Cracking Down On Disaster Fraud

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Release date: 
September 24, 2008
Release Number: 
1773-077

JEFFERSON CITY, Mo. -- The Federal Emergency Management Agency (FEMA) and the State Emergency Management Agency (SEMA) are working to identify a small percentage of disaster assistance applicants who have been trying to cash in on the misfortune of others.

"As of last Friday, state and federal agencies have paid out nearly $8 million in grants and loans to those who have suffered damage due to the storms that affected our state from June to mid August,? said State Coordinating Officer Ronald Reynolds. "Managing a multi-million dollar disaster program always means walking a fine line between bringing speedy service to those who need it and ensuring that taxpayer dollars are not misused."

"Most people who apply for funds do so honestly," said Federal Coordinating Officer Michael Karl, "but every now and then a person tries to take undue advantage of the disaster assistance system."

"A number of methods are used to detect fraud," said Karl. "An automated-system cross checks information with other agencies and insurance companies to weed out duplicate applications. Field inspections are then conducted to verify losses and damages."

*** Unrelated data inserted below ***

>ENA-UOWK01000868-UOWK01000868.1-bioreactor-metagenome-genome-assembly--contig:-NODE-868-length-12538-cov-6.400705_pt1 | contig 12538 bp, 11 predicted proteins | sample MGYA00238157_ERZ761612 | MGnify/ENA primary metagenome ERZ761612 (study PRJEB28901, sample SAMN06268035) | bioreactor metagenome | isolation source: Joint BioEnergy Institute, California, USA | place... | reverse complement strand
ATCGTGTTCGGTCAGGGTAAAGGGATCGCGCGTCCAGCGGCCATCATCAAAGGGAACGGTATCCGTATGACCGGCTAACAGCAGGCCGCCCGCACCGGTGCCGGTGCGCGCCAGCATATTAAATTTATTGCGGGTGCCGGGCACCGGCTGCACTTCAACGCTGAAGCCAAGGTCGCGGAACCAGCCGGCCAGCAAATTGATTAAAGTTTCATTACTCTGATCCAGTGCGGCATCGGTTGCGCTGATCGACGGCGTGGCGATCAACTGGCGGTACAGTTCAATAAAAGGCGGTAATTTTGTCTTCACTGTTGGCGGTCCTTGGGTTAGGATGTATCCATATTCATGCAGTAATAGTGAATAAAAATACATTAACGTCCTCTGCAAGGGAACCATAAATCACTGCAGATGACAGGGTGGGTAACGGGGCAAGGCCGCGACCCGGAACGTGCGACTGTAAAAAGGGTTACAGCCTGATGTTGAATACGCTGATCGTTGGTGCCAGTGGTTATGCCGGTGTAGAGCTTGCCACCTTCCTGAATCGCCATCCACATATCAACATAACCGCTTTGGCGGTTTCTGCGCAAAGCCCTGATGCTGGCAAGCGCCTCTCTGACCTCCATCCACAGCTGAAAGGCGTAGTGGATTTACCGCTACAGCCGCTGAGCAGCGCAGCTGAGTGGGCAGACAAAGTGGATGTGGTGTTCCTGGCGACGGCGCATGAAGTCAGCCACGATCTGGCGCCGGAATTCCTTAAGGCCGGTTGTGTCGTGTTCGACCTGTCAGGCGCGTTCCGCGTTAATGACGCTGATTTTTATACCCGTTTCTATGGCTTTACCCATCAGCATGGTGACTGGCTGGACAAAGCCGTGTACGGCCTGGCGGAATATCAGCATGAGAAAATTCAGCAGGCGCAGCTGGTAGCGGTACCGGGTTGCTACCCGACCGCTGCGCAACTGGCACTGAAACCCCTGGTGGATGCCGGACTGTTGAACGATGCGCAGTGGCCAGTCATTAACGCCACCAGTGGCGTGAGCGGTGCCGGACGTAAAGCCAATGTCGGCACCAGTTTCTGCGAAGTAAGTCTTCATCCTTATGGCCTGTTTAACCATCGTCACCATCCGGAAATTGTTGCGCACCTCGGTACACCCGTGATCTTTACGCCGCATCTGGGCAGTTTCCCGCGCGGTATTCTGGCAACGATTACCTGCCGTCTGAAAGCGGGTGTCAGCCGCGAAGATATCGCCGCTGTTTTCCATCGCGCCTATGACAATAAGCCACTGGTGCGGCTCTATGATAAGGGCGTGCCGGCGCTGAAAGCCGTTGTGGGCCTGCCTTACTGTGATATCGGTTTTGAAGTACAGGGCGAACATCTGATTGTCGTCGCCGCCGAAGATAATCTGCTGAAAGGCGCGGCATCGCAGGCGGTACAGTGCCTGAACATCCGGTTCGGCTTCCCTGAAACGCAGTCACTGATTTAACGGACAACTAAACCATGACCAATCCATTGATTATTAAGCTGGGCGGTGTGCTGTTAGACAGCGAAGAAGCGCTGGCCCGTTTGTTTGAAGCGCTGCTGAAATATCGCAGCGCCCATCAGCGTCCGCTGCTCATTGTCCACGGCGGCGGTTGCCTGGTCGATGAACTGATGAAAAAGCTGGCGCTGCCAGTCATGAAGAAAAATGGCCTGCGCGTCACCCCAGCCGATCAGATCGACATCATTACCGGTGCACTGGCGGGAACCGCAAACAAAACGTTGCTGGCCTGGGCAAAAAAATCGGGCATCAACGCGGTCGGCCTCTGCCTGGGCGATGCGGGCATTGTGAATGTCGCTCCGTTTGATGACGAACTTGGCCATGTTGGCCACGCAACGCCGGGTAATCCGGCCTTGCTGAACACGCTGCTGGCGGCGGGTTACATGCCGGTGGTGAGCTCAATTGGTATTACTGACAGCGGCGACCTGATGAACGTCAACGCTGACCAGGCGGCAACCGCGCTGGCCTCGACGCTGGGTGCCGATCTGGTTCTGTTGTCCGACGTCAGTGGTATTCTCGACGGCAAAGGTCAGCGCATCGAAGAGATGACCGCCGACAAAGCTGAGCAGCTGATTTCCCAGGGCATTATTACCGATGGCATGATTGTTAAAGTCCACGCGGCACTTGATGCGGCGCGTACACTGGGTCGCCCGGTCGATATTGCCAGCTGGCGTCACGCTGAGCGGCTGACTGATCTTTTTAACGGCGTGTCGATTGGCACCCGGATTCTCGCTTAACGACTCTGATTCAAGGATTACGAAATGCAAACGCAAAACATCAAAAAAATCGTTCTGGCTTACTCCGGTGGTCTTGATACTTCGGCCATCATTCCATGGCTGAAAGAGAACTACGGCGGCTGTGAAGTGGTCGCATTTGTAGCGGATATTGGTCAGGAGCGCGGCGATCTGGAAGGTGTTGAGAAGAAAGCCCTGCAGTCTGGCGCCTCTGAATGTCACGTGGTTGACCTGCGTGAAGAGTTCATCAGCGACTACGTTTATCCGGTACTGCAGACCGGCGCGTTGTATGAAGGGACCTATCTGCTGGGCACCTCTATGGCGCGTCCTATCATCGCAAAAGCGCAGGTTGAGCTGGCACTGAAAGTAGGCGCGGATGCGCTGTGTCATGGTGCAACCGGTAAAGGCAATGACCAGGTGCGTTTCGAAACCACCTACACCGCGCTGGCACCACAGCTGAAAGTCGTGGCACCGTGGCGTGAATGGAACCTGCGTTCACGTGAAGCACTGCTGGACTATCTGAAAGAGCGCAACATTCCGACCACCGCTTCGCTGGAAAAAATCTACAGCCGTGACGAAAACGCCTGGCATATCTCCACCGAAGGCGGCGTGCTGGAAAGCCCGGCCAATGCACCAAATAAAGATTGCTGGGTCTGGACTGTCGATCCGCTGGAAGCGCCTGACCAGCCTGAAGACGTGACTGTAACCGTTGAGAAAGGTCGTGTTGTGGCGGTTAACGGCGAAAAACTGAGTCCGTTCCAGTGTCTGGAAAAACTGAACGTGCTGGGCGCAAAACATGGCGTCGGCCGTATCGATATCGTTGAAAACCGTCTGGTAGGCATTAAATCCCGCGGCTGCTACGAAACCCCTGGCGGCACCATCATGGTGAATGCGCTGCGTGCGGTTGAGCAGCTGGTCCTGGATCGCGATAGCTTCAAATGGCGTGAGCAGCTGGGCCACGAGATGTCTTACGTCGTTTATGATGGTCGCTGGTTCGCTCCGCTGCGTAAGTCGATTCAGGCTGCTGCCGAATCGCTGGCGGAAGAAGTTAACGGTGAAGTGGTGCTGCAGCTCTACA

Making false statements to a FEMA inspector is a prosecutable offense under Title 18 of the United States Code. Potential cases of fraud or misuse are referred to the U.S. Justice Department for prosecution. Penalties for felony offenses can be severe.

People who made a mistake when reporting damage or may have misrepresented their losses have the opportunity to cancel their claim. Individuals may call the Helpline at 1-800-621-FEMA (3362) or TTY: 1-800-462-7585 (for the speech and hearing impaired) to withdraw or correct an application and prevent prosecution.

Those who suspect abuse of disaster assistance programs, please report it to the fraud hotline: 1-800-323-8603.

FEMA coordinates the federal government's role in preparing for, preventing, mitigating the effects of, responding to, and recovering from all domestic disasters, whether natural or man-made, including acts of terror.

Last Updated: 
July 16, 2012 - 18:46
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